If we could make plant food from nitrogen the way nature does, we'd have a much greener method for manufacturing fertilizer -- a process that requires such high temperatures and pressures that it consumes about 1.5 percent of the world's energy.
Now, scientists working at the Department of Energy's SLAC National Accelerator Laboratory have taken an important step towards understanding how nature performs this trick, by identifying a key atom that researchers had sought for more than a decade.
The atom lies at the heart of an enzyme called nitrogenase, which plays a critical role in converting nitrogen in the air into a form that living things can use. Scientists have long sought to determine the structure of this enzyme; among other things, they hope to eventually reverse-engineer it and mimic nature's gentle version of the reaction.
"The fascination with this enzyme is the fact that it enables this reaction to take place at room temperature and atmospheric pressure," said chemist Serena DeBeer of Cornell University and the Max Planck Institute for Bioinorganic Chemistry, who led the team that performed crucial experiments at SLAC. So hot was the race to identify the mystery atom that it ended in a photo finish: in the Nov. 18 issue of Science, two independent teams, using different approaches, identify the atom as carbon.
It had eluded scientists because of its sequestered location inside a cluster of metal atoms. The key in the team's research was a technique called X-ray emission spectroscopy, or XES, which co-author Uwe Bergmann of SLAC had developed over the past decade.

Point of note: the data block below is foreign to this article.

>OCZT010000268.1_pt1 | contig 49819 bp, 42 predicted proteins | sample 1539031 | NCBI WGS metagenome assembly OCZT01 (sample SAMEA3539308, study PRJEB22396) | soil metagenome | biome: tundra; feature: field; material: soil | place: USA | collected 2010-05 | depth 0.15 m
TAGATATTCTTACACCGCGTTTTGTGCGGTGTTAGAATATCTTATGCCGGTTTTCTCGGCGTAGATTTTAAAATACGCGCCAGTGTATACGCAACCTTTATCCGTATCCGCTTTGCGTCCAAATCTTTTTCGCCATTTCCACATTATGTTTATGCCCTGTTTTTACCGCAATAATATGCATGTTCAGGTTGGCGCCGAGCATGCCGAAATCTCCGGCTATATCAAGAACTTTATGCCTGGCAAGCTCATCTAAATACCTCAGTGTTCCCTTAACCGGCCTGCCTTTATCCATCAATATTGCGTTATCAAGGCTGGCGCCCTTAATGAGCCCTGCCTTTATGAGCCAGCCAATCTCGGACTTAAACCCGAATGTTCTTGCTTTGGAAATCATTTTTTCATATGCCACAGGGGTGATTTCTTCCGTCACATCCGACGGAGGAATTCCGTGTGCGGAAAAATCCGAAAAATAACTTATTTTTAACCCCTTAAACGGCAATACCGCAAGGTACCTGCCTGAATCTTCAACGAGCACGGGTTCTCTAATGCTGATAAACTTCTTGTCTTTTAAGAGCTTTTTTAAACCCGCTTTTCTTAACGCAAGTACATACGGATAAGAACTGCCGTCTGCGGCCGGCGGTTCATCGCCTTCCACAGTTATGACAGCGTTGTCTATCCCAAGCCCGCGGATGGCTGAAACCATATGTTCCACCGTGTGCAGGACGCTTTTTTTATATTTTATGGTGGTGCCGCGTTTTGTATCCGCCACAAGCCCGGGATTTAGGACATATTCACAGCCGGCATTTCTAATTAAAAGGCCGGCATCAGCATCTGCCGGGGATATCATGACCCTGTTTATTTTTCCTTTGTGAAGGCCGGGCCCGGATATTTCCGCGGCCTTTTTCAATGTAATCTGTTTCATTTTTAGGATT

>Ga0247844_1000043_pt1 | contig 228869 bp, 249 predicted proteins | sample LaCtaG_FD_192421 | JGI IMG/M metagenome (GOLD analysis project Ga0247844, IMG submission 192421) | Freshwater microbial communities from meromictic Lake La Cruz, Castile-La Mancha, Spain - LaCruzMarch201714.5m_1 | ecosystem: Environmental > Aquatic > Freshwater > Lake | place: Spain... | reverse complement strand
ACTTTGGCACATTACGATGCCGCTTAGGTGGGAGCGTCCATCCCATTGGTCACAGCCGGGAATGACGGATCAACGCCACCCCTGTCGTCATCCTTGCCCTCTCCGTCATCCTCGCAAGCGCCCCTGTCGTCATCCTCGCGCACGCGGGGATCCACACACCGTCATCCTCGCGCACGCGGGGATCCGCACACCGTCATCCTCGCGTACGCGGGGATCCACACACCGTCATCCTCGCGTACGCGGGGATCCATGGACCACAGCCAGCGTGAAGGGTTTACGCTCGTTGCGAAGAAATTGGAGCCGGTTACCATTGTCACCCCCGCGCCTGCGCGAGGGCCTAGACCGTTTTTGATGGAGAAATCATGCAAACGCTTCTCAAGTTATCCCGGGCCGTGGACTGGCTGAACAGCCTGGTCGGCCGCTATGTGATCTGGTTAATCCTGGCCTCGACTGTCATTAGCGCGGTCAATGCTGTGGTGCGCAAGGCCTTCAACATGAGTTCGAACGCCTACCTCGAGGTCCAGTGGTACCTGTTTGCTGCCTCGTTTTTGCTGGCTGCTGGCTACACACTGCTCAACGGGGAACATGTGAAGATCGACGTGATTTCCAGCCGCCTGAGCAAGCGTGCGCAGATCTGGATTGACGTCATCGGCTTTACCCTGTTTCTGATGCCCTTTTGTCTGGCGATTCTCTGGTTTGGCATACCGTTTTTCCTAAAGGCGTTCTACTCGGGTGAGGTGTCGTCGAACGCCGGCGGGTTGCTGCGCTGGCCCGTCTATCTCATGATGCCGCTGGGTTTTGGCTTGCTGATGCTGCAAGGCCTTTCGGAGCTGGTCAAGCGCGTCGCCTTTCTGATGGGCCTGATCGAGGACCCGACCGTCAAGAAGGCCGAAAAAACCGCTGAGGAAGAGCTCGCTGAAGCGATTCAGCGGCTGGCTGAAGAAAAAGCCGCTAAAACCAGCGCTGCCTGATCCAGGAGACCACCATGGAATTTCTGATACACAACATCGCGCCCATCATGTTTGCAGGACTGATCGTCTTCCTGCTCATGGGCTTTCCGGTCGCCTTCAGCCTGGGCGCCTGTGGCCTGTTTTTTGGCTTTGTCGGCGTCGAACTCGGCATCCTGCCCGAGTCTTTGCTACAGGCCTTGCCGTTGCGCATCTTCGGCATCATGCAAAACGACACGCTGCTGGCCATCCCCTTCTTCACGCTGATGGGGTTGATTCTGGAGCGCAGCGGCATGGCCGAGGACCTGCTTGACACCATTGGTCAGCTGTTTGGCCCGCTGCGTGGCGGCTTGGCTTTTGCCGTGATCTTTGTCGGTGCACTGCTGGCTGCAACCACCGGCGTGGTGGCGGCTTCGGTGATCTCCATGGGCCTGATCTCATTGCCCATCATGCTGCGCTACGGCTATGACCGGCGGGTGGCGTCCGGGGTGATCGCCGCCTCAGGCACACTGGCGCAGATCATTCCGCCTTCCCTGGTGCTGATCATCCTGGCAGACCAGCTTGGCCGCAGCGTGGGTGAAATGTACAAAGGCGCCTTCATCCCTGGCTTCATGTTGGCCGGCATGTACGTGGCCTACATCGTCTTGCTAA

The researchers needed a trick to find the one important carbon inside the metal cluster. They used an intense beam of X-rays from the Stanford Synchrotron Radiation Lightsource to knock the innermost electrons out of iron atoms in the cluster. Normally other electrons from iron would fill this hole; but there was a tiny chance, much less than one in a thousand, that the hole would be filled by an electron belonging to a neighboring atom, and thus emit X-rays characteristic of the neighbor's identity. It was this subtle feature in the X-ray emission spectrum that revealed that a carbon atom, rather than a nitrogen or oxygen, was bound to the iron atoms in the cluster.
"This was a simple but important question and we were able to give a straightforward answer," Bergmann said. "I think this will have a big impact not only on the understanding of nitrogenase but on the use of X-ray emission spectroscopy."
Why is this particular atom so important? The cluster of metal atoms is where nitrogen molecules from the air, N2, are broken down and converted to ammonia and other compounds by microbes in the soil. Then plants take it up and spread it through the food chain. This is how we get roughly half of the nitrogen in our bodies; the rest comes from artificial fertilizers made via the Haber-Bosch reaction, the resource-intensive method widely used to convert atmospheric nitrogen to ammonia.
Researchers knew a decade ago that the central atom in the metal cluster must be nitrogen, oxygen or carbon. Each would affect the reaction differently. But how to identify this atom among the 20,545 total carbon atoms, 11,026 oxygen atoms and 5,431 nitrogen atoms in the enzyme?
"Because it's sequestered in the middle of a bunch of metal atoms and you've got no way to get your hands on it, it's a really hard problem," said chemist Brian Hoffman of Northwestern University, who has investigated nitrogenase for 30 years but was not involved in these studies. "What the team has done would appear to be a classic case where new technology leads to new science."
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